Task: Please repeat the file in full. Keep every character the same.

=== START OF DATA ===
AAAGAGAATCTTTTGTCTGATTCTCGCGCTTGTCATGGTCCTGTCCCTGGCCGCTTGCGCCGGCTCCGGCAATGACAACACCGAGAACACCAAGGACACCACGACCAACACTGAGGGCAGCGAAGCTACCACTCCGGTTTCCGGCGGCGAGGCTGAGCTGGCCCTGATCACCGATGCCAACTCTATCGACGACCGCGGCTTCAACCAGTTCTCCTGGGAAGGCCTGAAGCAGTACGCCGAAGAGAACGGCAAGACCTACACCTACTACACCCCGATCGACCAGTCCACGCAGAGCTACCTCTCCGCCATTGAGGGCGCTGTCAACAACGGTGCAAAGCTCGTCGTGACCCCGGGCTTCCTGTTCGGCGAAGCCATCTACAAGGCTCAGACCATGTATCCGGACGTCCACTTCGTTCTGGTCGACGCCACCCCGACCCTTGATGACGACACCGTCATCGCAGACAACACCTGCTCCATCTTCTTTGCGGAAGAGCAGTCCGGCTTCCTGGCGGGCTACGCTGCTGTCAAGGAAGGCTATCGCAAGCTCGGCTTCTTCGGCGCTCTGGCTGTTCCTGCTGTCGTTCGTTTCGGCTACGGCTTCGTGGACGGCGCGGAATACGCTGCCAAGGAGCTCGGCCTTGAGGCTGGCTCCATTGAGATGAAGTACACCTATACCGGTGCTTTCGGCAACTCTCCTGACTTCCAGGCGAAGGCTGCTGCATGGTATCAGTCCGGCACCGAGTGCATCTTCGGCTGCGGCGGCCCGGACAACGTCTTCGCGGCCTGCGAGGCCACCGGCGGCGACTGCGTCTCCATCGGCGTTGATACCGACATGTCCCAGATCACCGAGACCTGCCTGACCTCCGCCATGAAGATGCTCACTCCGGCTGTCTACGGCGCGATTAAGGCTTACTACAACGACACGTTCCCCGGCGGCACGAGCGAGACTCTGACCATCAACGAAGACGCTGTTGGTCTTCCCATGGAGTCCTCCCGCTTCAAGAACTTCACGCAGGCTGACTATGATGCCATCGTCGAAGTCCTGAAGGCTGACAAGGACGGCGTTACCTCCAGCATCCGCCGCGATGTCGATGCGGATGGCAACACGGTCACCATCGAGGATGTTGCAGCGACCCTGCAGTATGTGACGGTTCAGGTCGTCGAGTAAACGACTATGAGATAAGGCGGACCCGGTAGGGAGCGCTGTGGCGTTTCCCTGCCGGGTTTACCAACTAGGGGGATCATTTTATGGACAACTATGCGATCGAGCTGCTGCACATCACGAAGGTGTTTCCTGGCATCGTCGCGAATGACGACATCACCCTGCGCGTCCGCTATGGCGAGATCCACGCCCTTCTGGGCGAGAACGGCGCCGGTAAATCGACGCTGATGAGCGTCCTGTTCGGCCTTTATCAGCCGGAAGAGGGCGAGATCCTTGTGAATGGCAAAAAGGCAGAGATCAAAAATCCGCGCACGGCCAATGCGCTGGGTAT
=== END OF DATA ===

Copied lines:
AAAGAGAATCTTTTGTCTGATTCTCGCGCTTGTCATGGTCCTGTCCCTGGCCGCTTGCGCCGGCTCCGGCAATGACAACACCGAGAACACCAAGGACACCACGACCAACACTGAGGGCAGCGAAGCTACCACTCCGGTTTCCGGCGGCGAGGCTGAGCTGGCCCTGATCACCGATGCCAACTCTATCGACGACCGCGGCTTCAACCAGTTCTCCTGGGAAGGCCTGAAGCAGTACGCCGAAGAGAACGGCAAGACCTACACCTACTACACCCCGATCGACCAGTCCACGCAGAGCTACCTCTCCGCCATTGAGGGCGCTGTCAACAACGGTGCAAAGCTCGTCGTGACCCCGGGCTTCCTGTTCGGCGAAGCCATCTACAAGGCTCAGACCATGTATCCGGACGTCCACTTCGTTCTGGTCGACGCCACCCCGACCCTTGATGACGACACCGTCATCGCAGACAACACCTGCTCCATCTTCTTTGCGGAAGAGCAGTCCGGCTTCCTGGCGGGCTACGCTGCTGTCAAGGAAGGCTATCGCAAGCTCGGCTTCTTCGGCGCTCTGGCTGTTCCTGCTGTCGTTCGTTTCGGCTACGGCTTCGTGGACGGCGCGGAATACGCTGCCAAGGAGCTCGGCCTTGAGGCTGGCTCCATTGAGATGAAGTACACCTATACCGGTGCTTTCGGCAACTCTCCTGACTTCCAGGCGAAGGCTGCTGCATGGTATCAGTCCGGCACCGAGTGCATCTTCGGCTGCGGCGGCCCGGACAACGTCTTCGCGGCCTGCGAGGCCACCGGCGGCGACTGCGTCTCCATCGGCGTTGATACCGACATGTCCCAGATCACCGAGACCTGCCTGACCTCCGCCATGAAGATGCTCACTCCGGCTGTCTACGGCGCGATTAAGGCTTACTACAACGACACGTTCCCCGGCGGCACGAGCGAGACTCTGACCATCAACGAAGACGCTGTTGGTCTTCCCATGGAGTCCTCCCGCTTCAAGAACTTCACGCAGGCTGACTATGATGCCATCGTCGAAGTCCTGAAGGCTGACAAGGACGGCGTTACCTCCAGCATCCGCCGCGATGTCGATGCGGATGGCAACACGGTCACCATCGAGGATGTTGCAGCGACCCTGCAGTATGTGACGGTTCAGGTCGTCGAGTAAACGACTATGAGATAAGGCGGACCCGGTAGGGAGCGCTGTGGCGTTTCCCTGCCGGGTTTACCAACTAGGGGGATCATTTTATGGACAACTATGCGATCGAGCTGCTGCACATCACGAAGGTGTTTCCTGGCATCGTCGCGAATGACGACATCACCCTGCGCGTCCGCTATGGCGAGATCCACGCCCTTCTGGGCGAGAACGGCGCCGGTAAATCGACGCTGATGAGCGTCCTGTTCGGCCTTTATCAGCCGGAAGAGGGCGAGATCCTTGTGAATGGCAAAAAGGCAGAGATCAAAAATCCGCGCACGGCCAATGCGCTGGGTAT